If you have familiarity with command line tools, Windows PowerShell won’t be out of reach to get up to speed on.
PowerShell allows users to interact with the computer’s operating system via an interface, or “shell.” It is a multi-purpose, command-line shell and programming language. It can be used for very small administrative tasks or full-blown enterprise level automation.
Scripting Languages and PowerShell
PowerShell is not just a command line tool but also has an associated scripting language.
- A scripting language is a specific type of programming language that allows programmers or developers to write scripts that allow tasks to be automated.
- That automation is valuable because it saves time and money.
- That’s why System Administrators use Windows PowerShell, and why corporations find it so valuable.
History of Windows PowerShell
The architect behind PowerShell is Jeffrey Snover. In 2002 Snover authored the Monad Manifesto. In this whitepaper, Snover wrote, “Monad is the next generation platform for administration automation. Monad solves traditional management problems by leveraging the .NET Platform.” Snover’s whitepaper is what started development efforts, and the result of those years of efforts is what led to what we now know as Windows PowerShell.
Prerequisite Knowledge Needed in Order to Learn PowerShell
There are no specific prerequisites for learning PowerShell that are absolutely necessary before getting started. A programming background obviously is helpful, but PowerShell is otherwise easy to learn and can be a good option for those without a lot of programming skills.
There were tremendous differences between Version 1 and Version 2 of PowerShell. But the differences between PowerShell Versions 2 and 3 were pretty minor. So, make sure that when running a PowerShell script, or in a Windows PowerShell tutorial, you take into account what version it was written in.
Types of People Who Use PowerShell
PowerShell is used by a wide variety of computer professionals including Systems Administrators, database administrators (for automating database tasks), SharePoint Professionals, and automation engineers.
Uses of PowerShell
- PowerShell is primarily used for automation.
- Another use of PowerShell is for configuration management. Keep in mind it’s only available for Windows, but for some configuration management analysts and engineers, PowerShell fits the bill.
- PowerShell is also capable of evaluating simple mathematical expressions and returning a result.
Advantages of Windows PowerShell
Using Windows PowerShell frees up time as it is:
- Easy (quicker) to learn
- Automates repetitive tasks that are otherwise time consuming.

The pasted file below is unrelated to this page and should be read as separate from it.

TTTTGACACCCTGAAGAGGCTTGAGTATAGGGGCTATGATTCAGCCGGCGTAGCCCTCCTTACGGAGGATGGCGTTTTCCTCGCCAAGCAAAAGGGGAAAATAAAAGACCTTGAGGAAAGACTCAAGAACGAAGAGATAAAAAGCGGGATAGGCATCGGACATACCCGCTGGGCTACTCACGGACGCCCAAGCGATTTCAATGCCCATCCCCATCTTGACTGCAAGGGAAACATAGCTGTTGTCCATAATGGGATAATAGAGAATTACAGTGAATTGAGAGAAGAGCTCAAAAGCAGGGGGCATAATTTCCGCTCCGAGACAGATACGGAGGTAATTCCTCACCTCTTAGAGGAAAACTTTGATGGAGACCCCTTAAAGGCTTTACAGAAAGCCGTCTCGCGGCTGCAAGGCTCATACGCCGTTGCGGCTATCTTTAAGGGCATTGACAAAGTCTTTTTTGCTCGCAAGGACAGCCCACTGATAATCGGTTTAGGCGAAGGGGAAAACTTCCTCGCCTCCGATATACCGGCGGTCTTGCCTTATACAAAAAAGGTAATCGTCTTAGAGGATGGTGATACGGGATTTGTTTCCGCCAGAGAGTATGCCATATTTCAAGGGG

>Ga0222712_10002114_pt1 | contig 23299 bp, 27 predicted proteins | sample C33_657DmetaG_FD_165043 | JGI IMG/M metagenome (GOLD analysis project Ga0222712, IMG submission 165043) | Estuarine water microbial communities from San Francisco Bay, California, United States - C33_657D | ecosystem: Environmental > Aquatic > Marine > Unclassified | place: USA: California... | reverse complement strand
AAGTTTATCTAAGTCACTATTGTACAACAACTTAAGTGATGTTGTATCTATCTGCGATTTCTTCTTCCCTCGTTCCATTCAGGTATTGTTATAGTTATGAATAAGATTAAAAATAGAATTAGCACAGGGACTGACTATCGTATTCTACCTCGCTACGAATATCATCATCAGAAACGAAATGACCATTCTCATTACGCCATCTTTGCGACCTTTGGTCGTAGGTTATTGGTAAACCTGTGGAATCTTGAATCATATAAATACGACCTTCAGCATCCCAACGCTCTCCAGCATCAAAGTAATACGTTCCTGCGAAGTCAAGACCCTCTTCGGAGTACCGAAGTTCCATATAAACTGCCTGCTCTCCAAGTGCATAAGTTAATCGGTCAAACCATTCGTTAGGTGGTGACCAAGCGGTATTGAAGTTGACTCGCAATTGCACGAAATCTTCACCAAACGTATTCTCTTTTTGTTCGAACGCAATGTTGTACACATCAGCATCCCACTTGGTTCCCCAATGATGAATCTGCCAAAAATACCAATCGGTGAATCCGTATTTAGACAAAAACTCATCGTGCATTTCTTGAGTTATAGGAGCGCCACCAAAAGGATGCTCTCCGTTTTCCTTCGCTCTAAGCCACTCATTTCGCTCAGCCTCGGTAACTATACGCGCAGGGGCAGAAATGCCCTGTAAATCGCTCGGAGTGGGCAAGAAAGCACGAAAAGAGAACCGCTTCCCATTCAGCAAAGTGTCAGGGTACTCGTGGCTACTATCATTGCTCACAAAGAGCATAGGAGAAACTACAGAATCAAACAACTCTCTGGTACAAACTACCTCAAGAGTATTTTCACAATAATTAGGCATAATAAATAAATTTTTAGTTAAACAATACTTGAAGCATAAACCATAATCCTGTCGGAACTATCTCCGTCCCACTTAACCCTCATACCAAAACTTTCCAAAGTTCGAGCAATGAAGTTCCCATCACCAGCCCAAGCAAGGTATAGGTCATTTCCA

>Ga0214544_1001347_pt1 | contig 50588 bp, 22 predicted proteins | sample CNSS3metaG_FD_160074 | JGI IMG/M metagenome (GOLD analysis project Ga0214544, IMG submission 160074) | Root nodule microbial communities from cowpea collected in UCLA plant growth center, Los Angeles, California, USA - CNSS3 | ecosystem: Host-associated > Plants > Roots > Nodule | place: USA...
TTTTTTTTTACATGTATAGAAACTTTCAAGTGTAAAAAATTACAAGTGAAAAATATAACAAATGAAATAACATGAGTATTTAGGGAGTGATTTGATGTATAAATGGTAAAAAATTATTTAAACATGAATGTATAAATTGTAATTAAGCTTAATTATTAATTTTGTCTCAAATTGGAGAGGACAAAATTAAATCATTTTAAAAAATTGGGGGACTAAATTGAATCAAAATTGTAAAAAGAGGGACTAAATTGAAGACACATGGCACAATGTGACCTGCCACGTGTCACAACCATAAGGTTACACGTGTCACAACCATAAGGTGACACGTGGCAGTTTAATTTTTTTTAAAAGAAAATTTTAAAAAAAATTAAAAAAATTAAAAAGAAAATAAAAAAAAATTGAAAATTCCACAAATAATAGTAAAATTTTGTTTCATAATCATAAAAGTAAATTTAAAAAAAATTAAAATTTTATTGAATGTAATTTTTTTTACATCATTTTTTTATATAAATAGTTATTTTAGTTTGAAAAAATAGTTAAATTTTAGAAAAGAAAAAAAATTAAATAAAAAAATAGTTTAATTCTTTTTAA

- That ability to automate saves money, increasing the bottom line.
PowerShell is object-oriented, and that’s beneficial because it helps to speed up programming.
Another benefit of PowerShell is the active community that surrounds it. In addition to bloggers, this community includes PowerShell MVPs, or Most Valuable Professionals, along with active forums and podcasts on relevant topics.
Cmdlets and Executables
A cmdlet, pronounced command let, is a command in PowerShell that performs a single or specific function. There are thousands of cmdlets in Windows Server 2016, so it’s advisable to learn a few dozens of the most useful cmdlets relative to the work you do, and maintain a list of references to use when you need to quickly find a cmdlet that you aren’t familiar with.
In PowerShell, aliases are supported and can shorten the necessary code for both cmdlets and executables. However, aliases will not work for cmdlets and executables used with a parameter. While aliases are beneficial in PowerShell for reducing code, don’t overuse aliases.
Due to its advanced nature, PowerShell variables can store just about any type of data. Variables in PowerShell always begin with a $, which is common for scripting languages.
While the benefits of PowerShell are clear, it is not without limitations. There are some oddities or quirks to PowerShell that make it undesirable for some users. For example, PowerShell is integrated with several third-party companies and also includes several third-party tools.
A programmer can call a PowerShell function without using parentheses. This is not unusual for scripting languages; however, since it’s possible to use .NET code directly in PowerShell, and parentheses are required to call functions in .NET, some users find this to be an annoying limitation at worst, and a bit confusing at least.
Avoid this One Common Error to Stand Out from Your Coworkers
What I’m about to share with you in this Windows PowerShell tutorial will help you ace that trick interview question or help you stand out from your colleagues at work.
When you’re writing a PowerShell script, it won’t run unless you set the execution policy for it to “remote sign.” It’s actually pretty common for programmers and developers to neglect to even select a signing option before trying to run the script. Keep this in mind when you’re live on the job, and you’ll avoid unnecessary aggravation and be able to devote valuable time where it’s needed most.